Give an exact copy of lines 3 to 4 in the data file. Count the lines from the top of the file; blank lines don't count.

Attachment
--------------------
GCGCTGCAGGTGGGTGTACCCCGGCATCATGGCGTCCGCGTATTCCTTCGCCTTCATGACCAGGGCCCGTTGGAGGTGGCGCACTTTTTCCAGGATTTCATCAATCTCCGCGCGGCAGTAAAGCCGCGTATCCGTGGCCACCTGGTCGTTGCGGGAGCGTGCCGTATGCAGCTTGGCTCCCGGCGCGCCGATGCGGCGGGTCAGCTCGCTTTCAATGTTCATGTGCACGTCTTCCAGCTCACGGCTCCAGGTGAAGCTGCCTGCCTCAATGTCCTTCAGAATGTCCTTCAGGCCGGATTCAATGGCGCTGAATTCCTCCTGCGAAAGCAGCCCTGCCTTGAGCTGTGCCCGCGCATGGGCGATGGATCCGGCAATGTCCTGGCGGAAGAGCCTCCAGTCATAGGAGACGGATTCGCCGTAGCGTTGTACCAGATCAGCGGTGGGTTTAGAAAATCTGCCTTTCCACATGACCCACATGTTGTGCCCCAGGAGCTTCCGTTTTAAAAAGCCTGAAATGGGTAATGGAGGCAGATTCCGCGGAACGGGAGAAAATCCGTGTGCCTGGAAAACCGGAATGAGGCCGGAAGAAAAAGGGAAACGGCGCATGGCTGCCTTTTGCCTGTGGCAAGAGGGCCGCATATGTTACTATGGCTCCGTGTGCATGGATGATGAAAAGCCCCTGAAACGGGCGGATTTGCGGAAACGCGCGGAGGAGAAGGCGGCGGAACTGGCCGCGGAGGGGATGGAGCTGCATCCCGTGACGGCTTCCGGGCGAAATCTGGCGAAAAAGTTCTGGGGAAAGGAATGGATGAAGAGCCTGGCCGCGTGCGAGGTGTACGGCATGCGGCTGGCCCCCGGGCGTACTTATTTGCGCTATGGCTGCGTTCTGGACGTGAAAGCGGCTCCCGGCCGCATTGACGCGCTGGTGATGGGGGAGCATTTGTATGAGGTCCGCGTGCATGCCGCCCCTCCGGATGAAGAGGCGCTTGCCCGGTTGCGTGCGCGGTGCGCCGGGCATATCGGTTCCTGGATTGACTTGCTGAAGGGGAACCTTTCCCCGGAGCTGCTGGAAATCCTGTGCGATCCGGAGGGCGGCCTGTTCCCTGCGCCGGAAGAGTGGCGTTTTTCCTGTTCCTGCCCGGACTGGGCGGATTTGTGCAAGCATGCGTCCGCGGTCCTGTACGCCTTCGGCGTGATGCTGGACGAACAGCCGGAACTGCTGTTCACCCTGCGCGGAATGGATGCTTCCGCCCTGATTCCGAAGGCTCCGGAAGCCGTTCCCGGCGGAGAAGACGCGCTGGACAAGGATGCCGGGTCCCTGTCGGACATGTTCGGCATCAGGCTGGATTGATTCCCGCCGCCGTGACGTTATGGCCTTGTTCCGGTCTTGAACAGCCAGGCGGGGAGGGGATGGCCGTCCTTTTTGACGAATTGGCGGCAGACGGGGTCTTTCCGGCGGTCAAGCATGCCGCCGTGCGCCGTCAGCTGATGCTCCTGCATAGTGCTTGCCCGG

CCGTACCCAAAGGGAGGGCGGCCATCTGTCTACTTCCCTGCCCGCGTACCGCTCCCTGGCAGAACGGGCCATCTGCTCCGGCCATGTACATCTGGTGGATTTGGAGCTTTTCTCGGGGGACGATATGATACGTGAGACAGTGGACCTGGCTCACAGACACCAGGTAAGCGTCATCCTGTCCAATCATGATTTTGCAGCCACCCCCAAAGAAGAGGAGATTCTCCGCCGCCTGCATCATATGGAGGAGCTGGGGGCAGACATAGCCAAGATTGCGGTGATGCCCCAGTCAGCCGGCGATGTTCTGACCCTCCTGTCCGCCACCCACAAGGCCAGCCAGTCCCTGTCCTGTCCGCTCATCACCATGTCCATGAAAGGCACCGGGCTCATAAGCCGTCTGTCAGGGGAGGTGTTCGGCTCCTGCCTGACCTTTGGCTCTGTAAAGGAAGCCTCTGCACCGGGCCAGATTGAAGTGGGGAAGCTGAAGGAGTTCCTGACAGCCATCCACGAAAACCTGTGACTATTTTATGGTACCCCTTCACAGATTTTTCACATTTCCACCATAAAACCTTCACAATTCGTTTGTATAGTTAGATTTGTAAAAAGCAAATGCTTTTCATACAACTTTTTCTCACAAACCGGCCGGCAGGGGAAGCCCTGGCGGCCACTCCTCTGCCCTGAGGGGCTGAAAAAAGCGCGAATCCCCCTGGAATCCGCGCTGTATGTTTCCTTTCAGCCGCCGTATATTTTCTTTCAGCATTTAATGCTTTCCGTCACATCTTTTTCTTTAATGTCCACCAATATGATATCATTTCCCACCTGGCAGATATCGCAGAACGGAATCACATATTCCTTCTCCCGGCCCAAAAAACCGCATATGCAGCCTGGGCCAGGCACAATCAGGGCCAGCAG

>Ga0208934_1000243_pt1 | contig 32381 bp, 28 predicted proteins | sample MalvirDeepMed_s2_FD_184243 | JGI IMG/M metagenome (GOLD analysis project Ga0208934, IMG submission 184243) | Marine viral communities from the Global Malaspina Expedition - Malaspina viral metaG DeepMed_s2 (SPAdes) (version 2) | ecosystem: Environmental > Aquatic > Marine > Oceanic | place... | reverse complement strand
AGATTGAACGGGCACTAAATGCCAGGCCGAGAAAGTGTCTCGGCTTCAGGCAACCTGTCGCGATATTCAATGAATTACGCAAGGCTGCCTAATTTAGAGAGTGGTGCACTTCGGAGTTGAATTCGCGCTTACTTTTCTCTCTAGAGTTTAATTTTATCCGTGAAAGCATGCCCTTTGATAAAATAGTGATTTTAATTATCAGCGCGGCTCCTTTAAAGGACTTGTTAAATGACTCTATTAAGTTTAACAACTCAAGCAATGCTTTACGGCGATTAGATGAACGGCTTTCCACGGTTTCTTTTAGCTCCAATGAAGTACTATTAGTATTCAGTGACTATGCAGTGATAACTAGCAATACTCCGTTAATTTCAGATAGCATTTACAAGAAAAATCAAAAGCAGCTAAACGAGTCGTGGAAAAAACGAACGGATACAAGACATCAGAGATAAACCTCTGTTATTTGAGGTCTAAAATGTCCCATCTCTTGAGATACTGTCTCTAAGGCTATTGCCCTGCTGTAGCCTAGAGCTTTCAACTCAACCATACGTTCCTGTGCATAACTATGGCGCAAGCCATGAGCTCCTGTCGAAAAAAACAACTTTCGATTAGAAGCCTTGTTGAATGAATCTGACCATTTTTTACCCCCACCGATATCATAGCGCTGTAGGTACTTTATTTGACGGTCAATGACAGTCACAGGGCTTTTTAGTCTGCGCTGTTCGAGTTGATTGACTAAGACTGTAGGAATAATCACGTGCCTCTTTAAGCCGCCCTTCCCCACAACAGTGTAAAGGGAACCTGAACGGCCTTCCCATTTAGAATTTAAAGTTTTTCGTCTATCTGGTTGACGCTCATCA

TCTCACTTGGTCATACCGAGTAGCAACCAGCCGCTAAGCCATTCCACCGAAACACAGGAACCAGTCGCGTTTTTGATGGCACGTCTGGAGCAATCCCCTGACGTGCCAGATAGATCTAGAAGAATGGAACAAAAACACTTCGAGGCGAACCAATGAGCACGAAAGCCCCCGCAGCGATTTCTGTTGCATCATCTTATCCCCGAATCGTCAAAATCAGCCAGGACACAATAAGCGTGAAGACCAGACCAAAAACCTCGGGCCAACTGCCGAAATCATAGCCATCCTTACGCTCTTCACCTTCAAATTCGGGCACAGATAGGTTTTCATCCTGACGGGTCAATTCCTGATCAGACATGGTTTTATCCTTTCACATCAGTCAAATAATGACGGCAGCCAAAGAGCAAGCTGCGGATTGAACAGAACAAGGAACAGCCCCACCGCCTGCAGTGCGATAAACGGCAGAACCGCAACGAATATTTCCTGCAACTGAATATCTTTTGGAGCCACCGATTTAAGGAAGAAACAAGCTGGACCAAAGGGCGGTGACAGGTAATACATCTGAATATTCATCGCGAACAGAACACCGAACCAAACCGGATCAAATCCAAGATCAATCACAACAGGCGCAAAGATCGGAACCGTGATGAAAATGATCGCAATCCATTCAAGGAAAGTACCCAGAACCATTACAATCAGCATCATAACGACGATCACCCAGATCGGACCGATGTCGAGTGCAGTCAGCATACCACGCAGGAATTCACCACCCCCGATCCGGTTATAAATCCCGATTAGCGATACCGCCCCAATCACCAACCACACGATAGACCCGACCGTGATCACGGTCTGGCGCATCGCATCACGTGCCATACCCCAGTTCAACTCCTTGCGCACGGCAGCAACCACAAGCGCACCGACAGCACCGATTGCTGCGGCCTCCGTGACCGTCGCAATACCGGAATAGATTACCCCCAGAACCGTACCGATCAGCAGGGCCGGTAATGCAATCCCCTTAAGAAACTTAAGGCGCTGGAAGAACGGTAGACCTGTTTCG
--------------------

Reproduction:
>Ga0208934_1000243_pt1 | contig 32381 bp, 28 predicted proteins | sample MalvirDeepMed_s2_FD_184243 | JGI IMG/M metagenome (GOLD analysis project Ga0208934, IMG submission 184243) | Marine viral communities from the Global Malaspina Expedition - Malaspina viral metaG DeepMed_s2 (SPAdes) (version 2) | ecosystem: Environmental > Aquatic > Marine > Oceanic | place... | reverse complement strand
AGATTGAACGGGCACTAAATGCCAGGCCGAGAAAGTGTCTCGGCTTCAGGCAACCTGTCGCGATATTCAATGAATTACGCAAGGCTGCCTAATTTAGAGAGTGGTGCACTTCGGAGTTGAATTCGCGCTTACTTTTCTCTCTAGAGTTTAATTTTATCCGTGAAAGCATGCCCTTTGATAAAATAGTGATTTTAATTATCAGCGCGGCTCCTTTAAAGGACTTGTTAAATGACTCTATTAAGTTTAACAACTCAAGCAATGCTTTACGGCGATTAGATGAACGGCTTTCCACGGTTTCTTTTAGCTCCAATGAAGTACTATTAGTATTCAGTGACTATGCAGTGATAACTAGCAATACTCCGTTAATTTCAGATAGCATTTACAAGAAAAATCAAAAGCAGCTAAACGAGTCGTGGAAAAAACGAACGGATACAAGACATCAGAGATAAACCTCTGTTATTTGAGGTCTAAAATGTCCCATCTCTTGAGATACTGTCTCTAAGGCTATTGCCCTGCTGTAGCCTAGAGCTTTCAACTCAACCATACGTTCCTGTGCATAACTATGGCGCAAGCCATGAGCTCCTGTCGAAAAAAACAACTTTCGATTAGAAGCCTTGTTGAATGAATCTGACCATTTTTTACCCCCACCGATATCATAGCGCTGTAGGTACTTTATTTGACGGTCAATGACAGTCACAGGGCTTTTTAGTCTGCGCTGTTCGAGTTGATTGACTAAGACTGTAGGAATAATCACGTGCCTCTTTAAGCCGCCCTTCCCCACAACAGTGTAAAGGGAACCTGAACGGCCTTCCCATTTAGAATTTAAAGTTTTTCGTCTATCTGGTTGACGCTCATCA